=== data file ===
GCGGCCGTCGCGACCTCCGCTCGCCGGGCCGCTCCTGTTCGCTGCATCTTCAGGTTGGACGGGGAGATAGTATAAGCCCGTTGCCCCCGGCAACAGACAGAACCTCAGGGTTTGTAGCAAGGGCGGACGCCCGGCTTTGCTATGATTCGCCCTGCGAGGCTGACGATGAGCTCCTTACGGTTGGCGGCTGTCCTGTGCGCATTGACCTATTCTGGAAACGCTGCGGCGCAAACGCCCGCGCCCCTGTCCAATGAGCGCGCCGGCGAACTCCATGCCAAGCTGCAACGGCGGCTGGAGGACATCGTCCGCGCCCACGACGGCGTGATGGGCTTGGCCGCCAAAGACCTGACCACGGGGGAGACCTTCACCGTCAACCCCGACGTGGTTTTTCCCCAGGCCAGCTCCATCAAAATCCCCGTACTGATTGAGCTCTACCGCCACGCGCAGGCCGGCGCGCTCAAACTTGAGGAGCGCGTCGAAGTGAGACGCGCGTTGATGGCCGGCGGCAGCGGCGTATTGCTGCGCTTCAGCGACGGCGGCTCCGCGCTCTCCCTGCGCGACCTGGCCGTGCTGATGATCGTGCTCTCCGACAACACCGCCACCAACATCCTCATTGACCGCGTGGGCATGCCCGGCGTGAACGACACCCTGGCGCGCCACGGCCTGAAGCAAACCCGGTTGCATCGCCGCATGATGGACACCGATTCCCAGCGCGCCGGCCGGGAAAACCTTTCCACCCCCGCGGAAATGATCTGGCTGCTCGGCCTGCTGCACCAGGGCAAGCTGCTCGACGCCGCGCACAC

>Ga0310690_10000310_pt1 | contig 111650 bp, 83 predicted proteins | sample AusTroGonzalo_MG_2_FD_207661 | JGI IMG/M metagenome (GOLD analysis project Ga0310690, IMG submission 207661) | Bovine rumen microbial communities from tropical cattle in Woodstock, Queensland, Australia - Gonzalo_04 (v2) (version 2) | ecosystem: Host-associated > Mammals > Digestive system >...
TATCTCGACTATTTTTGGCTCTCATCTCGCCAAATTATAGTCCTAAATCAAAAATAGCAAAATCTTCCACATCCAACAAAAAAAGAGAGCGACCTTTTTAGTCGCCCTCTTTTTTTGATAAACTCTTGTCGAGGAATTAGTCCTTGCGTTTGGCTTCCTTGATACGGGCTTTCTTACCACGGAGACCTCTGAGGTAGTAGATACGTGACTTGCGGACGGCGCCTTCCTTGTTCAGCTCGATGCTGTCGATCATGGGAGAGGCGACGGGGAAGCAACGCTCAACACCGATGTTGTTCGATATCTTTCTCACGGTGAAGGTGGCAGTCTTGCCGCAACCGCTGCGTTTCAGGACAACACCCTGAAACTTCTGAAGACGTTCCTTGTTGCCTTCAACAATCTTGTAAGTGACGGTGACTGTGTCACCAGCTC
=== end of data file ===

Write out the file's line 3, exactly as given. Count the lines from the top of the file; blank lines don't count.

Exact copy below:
TATCTCGACTATTTTTGGCTCTCATCTCGCCAAATTATAGTCCTAAATCAAAAATAGCAAAATCTTCCACATCCAACAAAAAAAGAGAGCGACCTTTTTAGTCGCCCTCTTTTTTTGATAAACTCTTGTCGAGGAATTAGTCCTTGCGTTTGGCTTCCTTGATACGGGCTTTCTTACCACGGAGACCTCTGAGGTAGTAGATACGTGACTTGCGGACGGCGCCTTCCTTGTTCAGCTCGATGCTGTCGATCATGGGAGAGGCGACGGGGAAGCAACGCTCAACACCGATGTTGTTCGATATCTTTCTCACGGTGAAGGTGGCAGTCTTGCCGCAACCGCTGCGTTTCAGGACAACACCCTGAAACTTCTGAAGACGTTCCTTGTTGCCTTCAACAATCTTGTAAGTGACGGTGACTGTGTCACCAGCTC